Successful ergonomics initiatives are designed to drive workplace ergonomics improvements that reduce risk while making jobs easier and less painful for workers. A robust approach that accomplishes this in any workplace setting follows the risk management steps used in safety management systems like ISO 45001:
- Identify potential issues
- Assess the risk
- Control the risk
Identifying potential ergonomics issues is the first step to reducing ergonomics risk, but accomplishes little on its own – it simply gets the workplace improvement ball rolling. Robust processes to assess and control ergonomics risk are vital. Read about these steps in Ergoweb’s Guide 5 Essential Elements of a Successful Ergonomics Process.
Identifying Potential Workplace Ergonomics Issues
Potential ergonomics issues include things like awkward working postures and forceful exertions. With proper training, these can be identified by anyone in the workplace, from workers doing the tasks, to supervisors familiar with the jobs in their area, to health & safety professional conducting inspections. The three most productive activities for ensuring that potential issues are identified early in ergonomics process deployments are:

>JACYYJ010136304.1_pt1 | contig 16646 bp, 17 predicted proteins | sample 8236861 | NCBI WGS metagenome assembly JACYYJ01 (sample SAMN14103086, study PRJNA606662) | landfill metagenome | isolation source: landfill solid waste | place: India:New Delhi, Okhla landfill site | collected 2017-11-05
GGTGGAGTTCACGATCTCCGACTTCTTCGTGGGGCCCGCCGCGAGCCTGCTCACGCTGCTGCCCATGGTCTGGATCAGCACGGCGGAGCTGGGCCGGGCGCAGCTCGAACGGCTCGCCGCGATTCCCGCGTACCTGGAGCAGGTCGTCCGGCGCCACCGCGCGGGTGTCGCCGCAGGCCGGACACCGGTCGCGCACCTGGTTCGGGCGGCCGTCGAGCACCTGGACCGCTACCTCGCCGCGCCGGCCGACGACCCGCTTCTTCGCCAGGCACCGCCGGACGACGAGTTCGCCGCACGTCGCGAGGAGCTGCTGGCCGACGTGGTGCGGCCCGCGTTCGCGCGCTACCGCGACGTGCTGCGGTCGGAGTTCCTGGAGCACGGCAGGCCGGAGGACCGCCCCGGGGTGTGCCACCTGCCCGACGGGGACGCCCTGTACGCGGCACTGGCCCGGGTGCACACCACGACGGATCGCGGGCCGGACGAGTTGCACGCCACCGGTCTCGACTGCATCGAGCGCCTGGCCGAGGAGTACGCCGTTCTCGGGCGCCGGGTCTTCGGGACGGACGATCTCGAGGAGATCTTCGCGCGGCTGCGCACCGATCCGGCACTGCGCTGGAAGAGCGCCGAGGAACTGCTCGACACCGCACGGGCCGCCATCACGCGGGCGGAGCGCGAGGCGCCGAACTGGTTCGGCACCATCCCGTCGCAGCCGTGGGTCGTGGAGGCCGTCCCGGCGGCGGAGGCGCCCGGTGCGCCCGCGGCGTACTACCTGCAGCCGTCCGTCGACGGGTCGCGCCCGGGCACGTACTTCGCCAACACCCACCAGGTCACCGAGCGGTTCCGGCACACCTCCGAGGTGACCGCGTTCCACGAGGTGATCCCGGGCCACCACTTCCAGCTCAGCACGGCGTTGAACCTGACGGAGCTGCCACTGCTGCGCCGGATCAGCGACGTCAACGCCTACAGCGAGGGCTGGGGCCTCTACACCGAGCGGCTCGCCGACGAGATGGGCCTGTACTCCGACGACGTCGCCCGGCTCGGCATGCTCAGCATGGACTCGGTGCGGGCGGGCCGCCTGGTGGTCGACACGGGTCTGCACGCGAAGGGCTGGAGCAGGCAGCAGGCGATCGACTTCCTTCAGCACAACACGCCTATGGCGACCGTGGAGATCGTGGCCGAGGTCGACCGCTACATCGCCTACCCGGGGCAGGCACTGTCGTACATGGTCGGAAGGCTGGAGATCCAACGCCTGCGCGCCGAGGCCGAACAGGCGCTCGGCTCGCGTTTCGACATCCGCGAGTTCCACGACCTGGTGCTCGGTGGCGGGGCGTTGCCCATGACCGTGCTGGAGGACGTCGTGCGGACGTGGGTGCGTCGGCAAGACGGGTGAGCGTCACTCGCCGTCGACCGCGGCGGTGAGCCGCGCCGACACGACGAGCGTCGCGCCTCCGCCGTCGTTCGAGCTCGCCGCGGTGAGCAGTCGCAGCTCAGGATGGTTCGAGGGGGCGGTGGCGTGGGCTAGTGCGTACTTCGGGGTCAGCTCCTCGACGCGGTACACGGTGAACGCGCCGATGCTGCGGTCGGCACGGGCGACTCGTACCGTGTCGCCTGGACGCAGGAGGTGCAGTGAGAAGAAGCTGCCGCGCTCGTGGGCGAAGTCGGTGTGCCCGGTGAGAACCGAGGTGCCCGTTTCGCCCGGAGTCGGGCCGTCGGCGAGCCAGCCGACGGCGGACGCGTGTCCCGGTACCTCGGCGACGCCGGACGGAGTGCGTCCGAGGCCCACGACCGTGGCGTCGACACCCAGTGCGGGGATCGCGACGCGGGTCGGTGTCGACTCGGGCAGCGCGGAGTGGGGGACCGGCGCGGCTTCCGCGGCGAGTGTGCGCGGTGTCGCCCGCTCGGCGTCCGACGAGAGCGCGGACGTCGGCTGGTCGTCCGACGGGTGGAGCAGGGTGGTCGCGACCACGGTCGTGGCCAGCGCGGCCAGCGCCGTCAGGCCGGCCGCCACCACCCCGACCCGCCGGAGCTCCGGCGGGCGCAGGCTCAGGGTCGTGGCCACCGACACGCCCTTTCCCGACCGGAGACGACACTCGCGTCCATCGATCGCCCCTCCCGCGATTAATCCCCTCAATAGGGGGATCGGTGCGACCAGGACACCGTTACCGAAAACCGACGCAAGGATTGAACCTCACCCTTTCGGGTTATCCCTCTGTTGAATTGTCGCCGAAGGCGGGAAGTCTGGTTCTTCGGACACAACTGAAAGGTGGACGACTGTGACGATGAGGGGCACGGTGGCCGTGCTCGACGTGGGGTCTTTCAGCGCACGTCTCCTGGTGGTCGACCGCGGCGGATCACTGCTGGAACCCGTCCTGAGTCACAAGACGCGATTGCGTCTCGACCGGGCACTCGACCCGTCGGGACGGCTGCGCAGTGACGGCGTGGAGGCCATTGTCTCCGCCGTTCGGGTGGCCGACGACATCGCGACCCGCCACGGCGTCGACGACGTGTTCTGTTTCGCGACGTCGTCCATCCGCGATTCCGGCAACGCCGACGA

- Train workers, supervisors, and anyone else that has contact with the workplace to recognize potential ergonomics issues and how to report them
- Develop checklists of common ergonomic issues for use during activities such as safety walks, ride-alongs, area inspections, and lean production activities such as 5S audits or 3P events
- Establish straightforward methods to report potential ergonomics issues – multiple methods are recommended as communication preferences vary
Once an ergonomics improvement process is achieving sustained results and demonstrating an impact, two additional activities for identifying ergonomics issues should be considered:
- Systematically screen all jobs with a checklist of common ergonomics issues
- Survey all workers to identify tasks that they find uncomfortable or demanding
While it may feel intuitive that these activities are a good place to start, experience has shown that they can strain the resources of a developing ergonomics improvement program and be counterproductive if done too early. It’s better to start with the first three issue identification activities and ensure that the ergonomics issues they surface are addressed before launching more widespread issue identification activities. A balance of recognizing and resolving is needed – focusing too much on identifying potential problems without building the systems to resolve ergonomics issues can be self-defeating.